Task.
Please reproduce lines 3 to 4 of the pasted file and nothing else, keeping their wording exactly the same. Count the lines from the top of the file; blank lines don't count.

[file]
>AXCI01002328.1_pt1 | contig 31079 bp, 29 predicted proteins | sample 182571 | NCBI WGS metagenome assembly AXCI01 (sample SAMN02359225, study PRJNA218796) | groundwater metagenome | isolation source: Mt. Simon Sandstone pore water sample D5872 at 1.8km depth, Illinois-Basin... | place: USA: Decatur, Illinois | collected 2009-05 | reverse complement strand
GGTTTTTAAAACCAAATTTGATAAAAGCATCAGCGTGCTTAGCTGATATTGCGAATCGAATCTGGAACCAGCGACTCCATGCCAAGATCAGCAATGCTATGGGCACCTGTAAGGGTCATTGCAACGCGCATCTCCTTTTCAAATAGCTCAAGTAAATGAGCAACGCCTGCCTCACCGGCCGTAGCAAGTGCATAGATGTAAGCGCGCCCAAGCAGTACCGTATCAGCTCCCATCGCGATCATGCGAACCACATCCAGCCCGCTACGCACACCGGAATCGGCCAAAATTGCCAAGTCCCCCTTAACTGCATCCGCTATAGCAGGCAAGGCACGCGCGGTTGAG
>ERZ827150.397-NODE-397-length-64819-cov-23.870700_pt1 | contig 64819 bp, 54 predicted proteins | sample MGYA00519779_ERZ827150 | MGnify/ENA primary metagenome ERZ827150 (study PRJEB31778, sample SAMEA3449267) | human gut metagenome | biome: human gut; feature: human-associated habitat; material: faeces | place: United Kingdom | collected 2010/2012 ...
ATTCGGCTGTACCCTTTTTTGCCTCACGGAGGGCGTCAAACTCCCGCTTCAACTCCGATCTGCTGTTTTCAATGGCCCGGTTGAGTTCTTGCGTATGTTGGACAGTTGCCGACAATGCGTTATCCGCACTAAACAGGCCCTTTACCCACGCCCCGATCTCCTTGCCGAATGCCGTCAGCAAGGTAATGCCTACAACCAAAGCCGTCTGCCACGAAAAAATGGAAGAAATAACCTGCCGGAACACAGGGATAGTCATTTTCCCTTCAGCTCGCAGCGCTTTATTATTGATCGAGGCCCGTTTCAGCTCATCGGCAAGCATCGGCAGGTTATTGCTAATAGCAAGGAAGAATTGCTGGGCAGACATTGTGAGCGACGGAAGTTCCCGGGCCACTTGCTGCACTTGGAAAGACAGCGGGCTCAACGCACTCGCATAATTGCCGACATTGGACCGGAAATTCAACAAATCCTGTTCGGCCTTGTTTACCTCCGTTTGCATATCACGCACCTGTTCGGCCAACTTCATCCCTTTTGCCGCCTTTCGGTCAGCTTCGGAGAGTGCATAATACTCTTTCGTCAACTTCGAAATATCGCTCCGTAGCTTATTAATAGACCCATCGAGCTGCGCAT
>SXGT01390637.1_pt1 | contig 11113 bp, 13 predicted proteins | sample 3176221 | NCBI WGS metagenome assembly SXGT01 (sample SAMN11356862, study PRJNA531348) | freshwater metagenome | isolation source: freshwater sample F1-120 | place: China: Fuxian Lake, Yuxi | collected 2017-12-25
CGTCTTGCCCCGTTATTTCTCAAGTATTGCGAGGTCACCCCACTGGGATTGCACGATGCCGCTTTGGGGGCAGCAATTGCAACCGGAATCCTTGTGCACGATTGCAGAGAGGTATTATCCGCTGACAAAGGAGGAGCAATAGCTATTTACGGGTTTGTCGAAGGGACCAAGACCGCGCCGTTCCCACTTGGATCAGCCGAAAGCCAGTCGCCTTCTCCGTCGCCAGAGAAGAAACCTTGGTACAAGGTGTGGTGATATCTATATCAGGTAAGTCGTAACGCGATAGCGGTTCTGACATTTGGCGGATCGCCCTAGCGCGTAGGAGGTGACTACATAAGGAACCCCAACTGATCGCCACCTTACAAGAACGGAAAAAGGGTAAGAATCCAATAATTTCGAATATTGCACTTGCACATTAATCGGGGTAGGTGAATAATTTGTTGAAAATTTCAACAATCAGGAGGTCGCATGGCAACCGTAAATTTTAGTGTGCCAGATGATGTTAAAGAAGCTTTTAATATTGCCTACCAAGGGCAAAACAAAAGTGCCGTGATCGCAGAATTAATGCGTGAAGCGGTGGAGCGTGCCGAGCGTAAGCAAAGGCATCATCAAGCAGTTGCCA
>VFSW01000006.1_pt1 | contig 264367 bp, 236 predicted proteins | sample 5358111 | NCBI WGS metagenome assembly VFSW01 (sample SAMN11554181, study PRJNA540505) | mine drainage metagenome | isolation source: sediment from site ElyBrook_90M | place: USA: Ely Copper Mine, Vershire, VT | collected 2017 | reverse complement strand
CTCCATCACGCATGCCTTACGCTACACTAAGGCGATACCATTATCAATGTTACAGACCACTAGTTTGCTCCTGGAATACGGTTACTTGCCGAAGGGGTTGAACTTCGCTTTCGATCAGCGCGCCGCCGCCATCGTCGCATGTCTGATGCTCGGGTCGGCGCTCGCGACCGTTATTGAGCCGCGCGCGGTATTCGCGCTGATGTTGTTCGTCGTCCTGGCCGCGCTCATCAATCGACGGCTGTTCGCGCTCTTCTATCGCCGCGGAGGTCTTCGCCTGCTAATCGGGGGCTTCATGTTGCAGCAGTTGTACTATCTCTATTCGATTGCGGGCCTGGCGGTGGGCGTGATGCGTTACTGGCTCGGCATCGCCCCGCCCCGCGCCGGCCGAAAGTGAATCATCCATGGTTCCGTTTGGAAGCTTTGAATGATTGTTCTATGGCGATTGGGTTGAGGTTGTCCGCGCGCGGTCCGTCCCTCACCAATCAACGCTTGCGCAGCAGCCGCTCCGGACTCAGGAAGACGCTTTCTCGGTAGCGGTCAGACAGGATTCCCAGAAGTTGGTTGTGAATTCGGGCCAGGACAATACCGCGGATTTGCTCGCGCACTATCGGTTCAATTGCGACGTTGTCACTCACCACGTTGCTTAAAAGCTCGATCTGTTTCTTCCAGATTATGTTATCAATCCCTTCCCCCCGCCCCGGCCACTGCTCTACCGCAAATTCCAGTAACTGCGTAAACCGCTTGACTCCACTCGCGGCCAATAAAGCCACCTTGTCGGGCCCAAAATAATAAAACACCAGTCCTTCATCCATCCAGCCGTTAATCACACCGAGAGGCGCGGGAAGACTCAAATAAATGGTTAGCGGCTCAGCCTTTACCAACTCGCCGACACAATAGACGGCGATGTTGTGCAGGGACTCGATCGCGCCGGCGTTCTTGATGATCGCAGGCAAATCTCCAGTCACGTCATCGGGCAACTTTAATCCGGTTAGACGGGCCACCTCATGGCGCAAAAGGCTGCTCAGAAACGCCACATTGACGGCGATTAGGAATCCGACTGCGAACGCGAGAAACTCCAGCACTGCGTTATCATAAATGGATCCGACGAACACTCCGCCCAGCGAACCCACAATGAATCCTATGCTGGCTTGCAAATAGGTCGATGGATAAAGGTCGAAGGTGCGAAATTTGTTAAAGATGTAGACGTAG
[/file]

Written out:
>ERZ827150.397-NODE-397-length-64819-cov-23.870700_pt1 | contig 64819 bp, 54 predicted proteins | sample MGYA00519779_ERZ827150 | MGnify/ENA primary metagenome ERZ827150 (study PRJEB31778, sample SAMEA3449267) | human gut metagenome | biome: human gut; feature: human-associated habitat; material: faeces | place: United Kingdom | collected 2010/2012 ...
ATTCGGCTGTACCCTTTTTTGCCTCACGGAGGGCGTCAAACTCCCGCTTCAACTCCGATCTGCTGTTTTCAATGGCCCGGTTGAGTTCTTGCGTATGTTGGACAGTTGCCGACAATGCGTTATCCGCACTAAACAGGCCCTTTACCCACGCCCCGATCTCCTTGCCGAATGCCGTCAGCAAGGTAATGCCTACAACCAAAGCCGTCTGCCACGAAAAAATGGAAGAAATAACCTGCCGGAACACAGGGATAGTCATTTTCCCTTCAGCTCGCAGCGCTTTATTATTGATCGAGGCCCGTTTCAGCTCATCGGCAAGCATCGGCAGGTTATTGCTAATAGCAAGGAAGAATTGCTGGGCAGACATTGTGAGCGACGGAAGTTCCCGGGCCACTTGCTGCACTTGGAAAGACAGCGGGCTCAACGCACTCGCATAATTGCCGACATTGGACCGGAAATTCAACAAATCCTGTTCGGCCTTGTTTACCTCCGTTTGCATATCACGCACCTGTTCGGCCAACTTCATCCCTTTTGCCGCCTTTCGGTCAGCTTCGGAGAGTGCATAATACTCTTTCGTCAACTTCGAAATATCGCTCCGTAGCTTATTAATAGACCCATCGAGCTGCGCAT